Background: Renal artery aneurysms (RAA) are a relatively rare vascular entity. Treatment could be either surgical or via an endovascular route. The main aim of therapy is to prevent lethal rupture.

Purpose: To evaluate the angiographic and clinical results after endovascular treatment (EVT) of eight renal artery aneurysms.

Material And Methods: From January 2000 to June 2011, 18 patients presented with 18 renal artery aneurysms. One was classified as Rundback type I, 15 were type II, and two aneurysms were type III. Endovascular treatment was considered unsafe in 10 cases (all were Rundback type II), and were referred to surgery. The remaining eight aneurysms were treated endovascularly during altogether nine sessions. Among these, four patients were asymptomatic, three were hypertensive, and one presented with ipsilateral flank pains. Aneurysmal sac diameter varied between 12 and 50 mm. EVT included selective coil embolization in five cases, covered stents in two cases, and parent artery occlusion in one.

Results: Follow-up with CT angiography was obtained in all endovascularly treated aneurysms (range 6-54 months, mean 15 months). Complete durable occlusion was achieved in all aneurysms except one, which showed re-expansion after 20 months and was retreated with covered stent implantation. Clinically silent, branch occlusion occurred after four procedures with subsequent limited (less than 25%) ischemic parenchymal loss. All patients were discharged with preserved renal function. Clinical improvement was noted in all symptomatic patients.

Conclusion: Endovascular treatment of renal artery aneurysms is an adequate treatment and can be proposed, if feasible, as first step.
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http://dx.doi.org/10.1258/ar.2012.110458DOI Listing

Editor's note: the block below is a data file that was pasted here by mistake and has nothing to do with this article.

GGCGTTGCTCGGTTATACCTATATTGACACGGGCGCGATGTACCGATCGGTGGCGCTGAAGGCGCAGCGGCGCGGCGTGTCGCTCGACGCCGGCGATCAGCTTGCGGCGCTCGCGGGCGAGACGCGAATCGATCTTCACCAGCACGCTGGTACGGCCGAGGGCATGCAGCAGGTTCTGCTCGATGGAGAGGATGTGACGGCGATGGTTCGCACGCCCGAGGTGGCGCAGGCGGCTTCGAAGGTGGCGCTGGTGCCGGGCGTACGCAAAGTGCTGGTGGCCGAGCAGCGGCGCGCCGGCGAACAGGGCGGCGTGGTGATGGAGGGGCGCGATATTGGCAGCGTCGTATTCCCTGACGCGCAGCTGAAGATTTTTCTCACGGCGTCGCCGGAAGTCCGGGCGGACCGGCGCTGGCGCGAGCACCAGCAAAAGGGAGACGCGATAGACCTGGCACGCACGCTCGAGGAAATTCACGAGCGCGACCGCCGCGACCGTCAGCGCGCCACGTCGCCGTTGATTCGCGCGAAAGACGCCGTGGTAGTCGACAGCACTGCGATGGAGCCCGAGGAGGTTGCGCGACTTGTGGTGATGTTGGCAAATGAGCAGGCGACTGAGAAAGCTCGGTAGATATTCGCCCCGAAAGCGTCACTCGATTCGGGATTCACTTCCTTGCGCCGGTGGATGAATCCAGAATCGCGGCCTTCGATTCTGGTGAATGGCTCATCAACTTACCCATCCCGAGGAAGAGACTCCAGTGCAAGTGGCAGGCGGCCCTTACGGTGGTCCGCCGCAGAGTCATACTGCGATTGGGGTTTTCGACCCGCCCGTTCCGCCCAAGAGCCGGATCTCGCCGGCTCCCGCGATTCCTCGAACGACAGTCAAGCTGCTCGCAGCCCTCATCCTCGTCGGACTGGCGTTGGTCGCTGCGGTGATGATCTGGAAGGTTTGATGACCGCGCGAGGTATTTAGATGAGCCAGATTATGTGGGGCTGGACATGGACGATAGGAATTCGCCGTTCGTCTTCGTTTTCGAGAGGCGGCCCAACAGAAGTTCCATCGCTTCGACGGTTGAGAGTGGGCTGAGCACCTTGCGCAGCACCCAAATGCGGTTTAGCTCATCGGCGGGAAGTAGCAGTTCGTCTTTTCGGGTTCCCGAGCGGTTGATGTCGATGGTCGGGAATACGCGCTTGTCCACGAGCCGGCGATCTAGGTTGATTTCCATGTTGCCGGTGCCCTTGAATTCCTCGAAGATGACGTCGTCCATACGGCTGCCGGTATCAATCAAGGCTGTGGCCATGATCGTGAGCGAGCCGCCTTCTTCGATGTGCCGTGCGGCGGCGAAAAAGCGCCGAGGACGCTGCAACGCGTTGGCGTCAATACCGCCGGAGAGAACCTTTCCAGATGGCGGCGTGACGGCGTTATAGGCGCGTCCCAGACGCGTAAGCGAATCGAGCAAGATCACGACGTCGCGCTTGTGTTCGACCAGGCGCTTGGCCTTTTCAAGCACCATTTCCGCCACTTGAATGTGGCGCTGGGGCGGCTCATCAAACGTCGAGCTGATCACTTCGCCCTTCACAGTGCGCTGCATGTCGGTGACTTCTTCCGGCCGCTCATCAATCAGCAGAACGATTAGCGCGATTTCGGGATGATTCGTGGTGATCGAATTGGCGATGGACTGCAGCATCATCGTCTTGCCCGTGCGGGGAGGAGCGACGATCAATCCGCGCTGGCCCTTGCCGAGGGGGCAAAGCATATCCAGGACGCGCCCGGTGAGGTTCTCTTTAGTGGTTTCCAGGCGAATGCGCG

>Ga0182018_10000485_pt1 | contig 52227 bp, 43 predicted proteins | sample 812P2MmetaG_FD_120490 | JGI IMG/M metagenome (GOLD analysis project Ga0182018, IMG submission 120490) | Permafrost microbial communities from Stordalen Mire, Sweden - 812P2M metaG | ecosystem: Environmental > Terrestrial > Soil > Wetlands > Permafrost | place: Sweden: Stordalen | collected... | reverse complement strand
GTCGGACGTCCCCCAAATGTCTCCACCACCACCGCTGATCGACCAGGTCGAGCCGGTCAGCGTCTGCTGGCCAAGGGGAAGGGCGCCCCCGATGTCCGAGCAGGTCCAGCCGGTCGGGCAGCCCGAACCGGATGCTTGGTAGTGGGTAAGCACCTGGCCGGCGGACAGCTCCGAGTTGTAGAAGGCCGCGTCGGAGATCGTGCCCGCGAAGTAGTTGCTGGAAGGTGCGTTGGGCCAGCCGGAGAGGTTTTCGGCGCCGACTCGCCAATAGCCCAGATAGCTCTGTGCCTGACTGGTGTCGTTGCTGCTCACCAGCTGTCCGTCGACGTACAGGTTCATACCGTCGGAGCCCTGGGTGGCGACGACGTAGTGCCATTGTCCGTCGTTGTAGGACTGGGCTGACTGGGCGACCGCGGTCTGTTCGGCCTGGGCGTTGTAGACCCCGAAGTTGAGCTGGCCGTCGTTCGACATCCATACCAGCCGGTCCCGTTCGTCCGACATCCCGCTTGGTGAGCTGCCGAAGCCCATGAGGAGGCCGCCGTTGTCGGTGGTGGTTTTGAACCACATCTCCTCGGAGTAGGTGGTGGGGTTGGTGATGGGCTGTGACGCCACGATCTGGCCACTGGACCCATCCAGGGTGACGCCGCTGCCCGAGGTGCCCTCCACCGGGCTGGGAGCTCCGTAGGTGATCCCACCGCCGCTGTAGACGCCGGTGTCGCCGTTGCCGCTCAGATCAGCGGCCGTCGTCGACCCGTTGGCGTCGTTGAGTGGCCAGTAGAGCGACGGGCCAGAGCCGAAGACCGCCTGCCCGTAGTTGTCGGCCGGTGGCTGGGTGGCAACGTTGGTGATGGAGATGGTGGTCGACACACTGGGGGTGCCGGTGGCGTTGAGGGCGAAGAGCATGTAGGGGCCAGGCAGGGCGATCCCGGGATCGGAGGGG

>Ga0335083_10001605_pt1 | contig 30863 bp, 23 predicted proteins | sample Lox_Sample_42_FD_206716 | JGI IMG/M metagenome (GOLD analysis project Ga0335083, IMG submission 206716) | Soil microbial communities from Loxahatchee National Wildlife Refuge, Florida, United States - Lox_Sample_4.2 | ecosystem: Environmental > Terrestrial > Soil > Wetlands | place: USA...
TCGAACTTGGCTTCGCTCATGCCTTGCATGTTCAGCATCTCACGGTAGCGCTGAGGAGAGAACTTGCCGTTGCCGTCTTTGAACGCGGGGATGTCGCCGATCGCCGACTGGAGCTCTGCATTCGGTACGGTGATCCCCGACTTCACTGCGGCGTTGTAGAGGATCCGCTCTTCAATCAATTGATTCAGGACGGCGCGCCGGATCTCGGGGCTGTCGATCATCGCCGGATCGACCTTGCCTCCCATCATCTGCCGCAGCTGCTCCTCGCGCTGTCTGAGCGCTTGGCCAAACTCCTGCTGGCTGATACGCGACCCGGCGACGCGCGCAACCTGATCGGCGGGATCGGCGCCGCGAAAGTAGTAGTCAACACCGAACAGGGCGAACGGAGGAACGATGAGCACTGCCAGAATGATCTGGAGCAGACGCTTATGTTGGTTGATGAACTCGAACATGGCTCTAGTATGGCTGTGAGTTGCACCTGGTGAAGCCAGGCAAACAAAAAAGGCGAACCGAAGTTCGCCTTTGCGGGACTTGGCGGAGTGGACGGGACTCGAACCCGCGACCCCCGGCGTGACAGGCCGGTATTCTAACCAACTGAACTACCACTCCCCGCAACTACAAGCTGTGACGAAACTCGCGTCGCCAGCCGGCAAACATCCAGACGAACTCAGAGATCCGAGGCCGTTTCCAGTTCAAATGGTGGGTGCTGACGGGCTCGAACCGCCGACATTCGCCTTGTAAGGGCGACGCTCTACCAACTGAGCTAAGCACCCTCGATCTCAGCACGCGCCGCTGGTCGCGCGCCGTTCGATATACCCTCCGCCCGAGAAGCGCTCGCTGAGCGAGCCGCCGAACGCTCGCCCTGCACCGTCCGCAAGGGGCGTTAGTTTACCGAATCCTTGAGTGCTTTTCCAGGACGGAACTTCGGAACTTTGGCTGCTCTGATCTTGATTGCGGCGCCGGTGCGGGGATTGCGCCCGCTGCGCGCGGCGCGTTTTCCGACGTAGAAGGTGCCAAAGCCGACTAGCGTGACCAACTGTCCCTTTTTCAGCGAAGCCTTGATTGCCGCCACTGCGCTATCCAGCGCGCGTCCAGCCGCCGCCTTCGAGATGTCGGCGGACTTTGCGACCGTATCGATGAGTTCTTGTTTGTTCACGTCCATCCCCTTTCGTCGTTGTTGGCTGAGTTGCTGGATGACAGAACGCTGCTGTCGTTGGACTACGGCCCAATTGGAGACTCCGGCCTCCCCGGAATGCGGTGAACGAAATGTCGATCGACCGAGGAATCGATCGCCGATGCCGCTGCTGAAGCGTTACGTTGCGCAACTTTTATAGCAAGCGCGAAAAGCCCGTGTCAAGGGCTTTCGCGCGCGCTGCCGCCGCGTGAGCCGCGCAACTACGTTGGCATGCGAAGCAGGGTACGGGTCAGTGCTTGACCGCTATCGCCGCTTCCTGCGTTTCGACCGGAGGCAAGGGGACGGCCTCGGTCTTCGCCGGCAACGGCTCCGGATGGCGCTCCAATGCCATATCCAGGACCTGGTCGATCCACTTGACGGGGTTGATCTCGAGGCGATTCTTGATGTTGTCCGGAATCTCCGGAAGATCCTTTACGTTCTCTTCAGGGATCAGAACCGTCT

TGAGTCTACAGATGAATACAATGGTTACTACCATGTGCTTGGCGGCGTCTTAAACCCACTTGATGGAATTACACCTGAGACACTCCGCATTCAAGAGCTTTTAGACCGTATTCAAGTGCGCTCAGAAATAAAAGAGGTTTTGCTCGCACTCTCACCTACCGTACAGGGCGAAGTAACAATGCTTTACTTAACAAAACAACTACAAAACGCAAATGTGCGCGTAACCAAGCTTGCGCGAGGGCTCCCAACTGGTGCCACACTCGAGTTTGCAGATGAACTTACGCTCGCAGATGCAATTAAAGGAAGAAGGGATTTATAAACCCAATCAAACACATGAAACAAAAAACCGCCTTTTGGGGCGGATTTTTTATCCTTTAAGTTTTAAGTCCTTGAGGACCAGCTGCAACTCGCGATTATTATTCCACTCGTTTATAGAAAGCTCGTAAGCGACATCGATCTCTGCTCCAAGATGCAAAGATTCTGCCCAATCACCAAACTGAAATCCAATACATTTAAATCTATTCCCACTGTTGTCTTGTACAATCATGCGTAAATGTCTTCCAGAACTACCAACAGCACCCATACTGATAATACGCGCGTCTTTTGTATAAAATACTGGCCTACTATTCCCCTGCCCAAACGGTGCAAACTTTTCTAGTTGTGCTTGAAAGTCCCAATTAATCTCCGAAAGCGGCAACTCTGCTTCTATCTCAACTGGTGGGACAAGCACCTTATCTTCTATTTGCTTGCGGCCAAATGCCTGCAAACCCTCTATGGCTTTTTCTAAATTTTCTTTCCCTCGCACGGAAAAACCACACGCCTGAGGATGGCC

May 2012

Acute thrombotic mesenteric ischemia: primary endovascular treatment in eight patients.

Cardiovasc Intervent Radiol 2011 Oct 30;34(5):942-8. Epub 2011 Jun 30.

Digestive Surgery Department, CHU Estaing, 1 Place Lucie Aubrac, 63003 Clermont Ferrand Cedex 1, France.

Introduction: The purpose of this study was to evaluate our experience with initial percutaneous transluminal angioplasty (PTA) ± stenting as valuable options in the acute setting.

Methods: Between 2003 and 2008, eight patients with abdominal angio-MDCT-scan proven thrombotic AMI benefited from initial PTA ± stenting. We retrospectively assessed clinical and radiological findings and their management. Seven patients presented thrombosis of the superior mesenteric artery, and in one patient both mesenteric arteries were occluded. All patients underwent initial PTA and stenting, except one who had balloon PTA alone. One patient was treated by additional in situ thrombolysis.

Results: Technical success was obtained in all patients. Three patients required subsequent surgery (37.5%), two of whom had severe radiological findings (pneumatosis intestinalis and/or portal venous gas). Two patients (25%) died: both had NIDD, an ASA score ≥4, and severe radiologic findings. Satisfactory arterial patency was observed after a follow-up of 15 (range, 11-17) months in five patients who did not require subsequent surgery, four of whom had abdominal guarding but no severe CT scan findings. One patient had an ileocecal stenosis 60 days after the procedure.